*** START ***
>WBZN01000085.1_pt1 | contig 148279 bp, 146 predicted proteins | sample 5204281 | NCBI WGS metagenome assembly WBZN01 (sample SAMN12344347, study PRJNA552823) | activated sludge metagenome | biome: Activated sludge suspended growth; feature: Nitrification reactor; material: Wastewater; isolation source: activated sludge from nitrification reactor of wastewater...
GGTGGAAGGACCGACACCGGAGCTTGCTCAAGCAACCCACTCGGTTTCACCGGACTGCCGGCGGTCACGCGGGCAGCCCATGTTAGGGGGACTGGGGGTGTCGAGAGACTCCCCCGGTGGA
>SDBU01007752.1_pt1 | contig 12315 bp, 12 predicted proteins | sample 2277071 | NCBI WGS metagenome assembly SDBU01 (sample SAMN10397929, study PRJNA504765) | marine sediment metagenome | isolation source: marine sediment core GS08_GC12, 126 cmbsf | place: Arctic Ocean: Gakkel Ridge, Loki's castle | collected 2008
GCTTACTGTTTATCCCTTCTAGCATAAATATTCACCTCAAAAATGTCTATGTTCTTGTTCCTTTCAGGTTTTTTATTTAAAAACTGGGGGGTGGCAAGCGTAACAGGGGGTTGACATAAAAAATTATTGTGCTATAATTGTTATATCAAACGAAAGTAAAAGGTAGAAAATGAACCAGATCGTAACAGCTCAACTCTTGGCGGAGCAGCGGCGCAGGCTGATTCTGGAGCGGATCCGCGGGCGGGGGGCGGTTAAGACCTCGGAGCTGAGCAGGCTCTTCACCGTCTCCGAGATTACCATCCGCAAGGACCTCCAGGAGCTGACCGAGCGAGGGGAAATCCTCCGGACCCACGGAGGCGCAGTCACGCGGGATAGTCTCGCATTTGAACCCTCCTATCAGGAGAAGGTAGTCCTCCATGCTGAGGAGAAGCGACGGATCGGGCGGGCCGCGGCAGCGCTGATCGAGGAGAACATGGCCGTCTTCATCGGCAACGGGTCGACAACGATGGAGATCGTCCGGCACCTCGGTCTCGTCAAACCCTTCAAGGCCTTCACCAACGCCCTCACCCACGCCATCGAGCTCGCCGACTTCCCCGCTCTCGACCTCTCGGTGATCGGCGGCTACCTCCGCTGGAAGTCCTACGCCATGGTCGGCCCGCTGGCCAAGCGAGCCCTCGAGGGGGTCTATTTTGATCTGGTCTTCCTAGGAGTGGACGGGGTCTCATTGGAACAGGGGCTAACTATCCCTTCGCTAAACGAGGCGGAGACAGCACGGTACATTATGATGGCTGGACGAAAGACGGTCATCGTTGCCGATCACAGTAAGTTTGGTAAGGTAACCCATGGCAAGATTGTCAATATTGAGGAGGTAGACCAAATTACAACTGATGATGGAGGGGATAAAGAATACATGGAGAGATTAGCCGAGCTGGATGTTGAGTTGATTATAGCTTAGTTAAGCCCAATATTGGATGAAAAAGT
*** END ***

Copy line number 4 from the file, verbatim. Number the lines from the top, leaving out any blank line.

GCTTACTGTTTATCCCTTCTAGCATAAATATTCACCTCAAAAATGTCTATGTTCTTGTTCCTTTCAGGTTTTTTATTTAAAAACTGGGGGGTGGCAAGCGTAACAGGGGGTTGACATAAAAAATTATTGTGCTATAATTGTTATATCAAACGAAAGTAAAAGGTAGAAAATGAACCAGATCGTAACAGCTCAACTCTTGGCGGAGCAGCGGCGCAGGCTGATTCTGGAGCGGATCCGCGGGCGGGGGGCGGTTAAGACCTCGGAGCTGAGCAGGCTCTTCACCGTCTCCGAGATTACCATCCGCAAGGACCTCCAGGAGCTGACCGAGCGAGGGGAAATCCTCCGGACCCACGGAGGCGCAGTCACGCGGGATAGTCTCGCATTTGAACCCTCCTATCAGGAGAAGGTAGTCCTCCATGCTGAGGAGAAGCGACGGATCGGGCGGGCCGCGGCAGCGCTGATCGAGGAGAACATGGCCGTCTTCATCGGCAACGGGTCGACAACGATGGAGATCGTCCGGCACCTCGGTCTCGTCAAACCCTTCAAGGCCTTCACCAACGCCCTCACCCACGCCATCGAGCTCGCCGACTTCCCCGCTCTCGACCTCTCGGTGATCGGCGGCTACCTCCGCTGGAAGTCCTACGCCATGGTCGGCCCGCTGGCCAAGCGAGCCCTCGAGGGGGTCTATTTTGATCTGGTCTTCCTAGGAGTGGACGGGGTCTCATTGGAACAGGGGCTAACTATCCCTTCGCTAAACGAGGCGGAGACAGCACGGTACATTATGATGGCTGGACGAAAGACGGTCATCGTTGCCGATCACAGTAAGTTTGGTAAGGTAACCCATGGCAAGATTGTCAATATTGAGGAGGTAGACCAAATTACAACTGATGATGGAGGGGATAAAGAATACATGGAGAGATTAGCCGAGCTGGATGTTGAGTTGATTATAGCTTAGTTAAGCCCAATATTGGATGAAAAAGT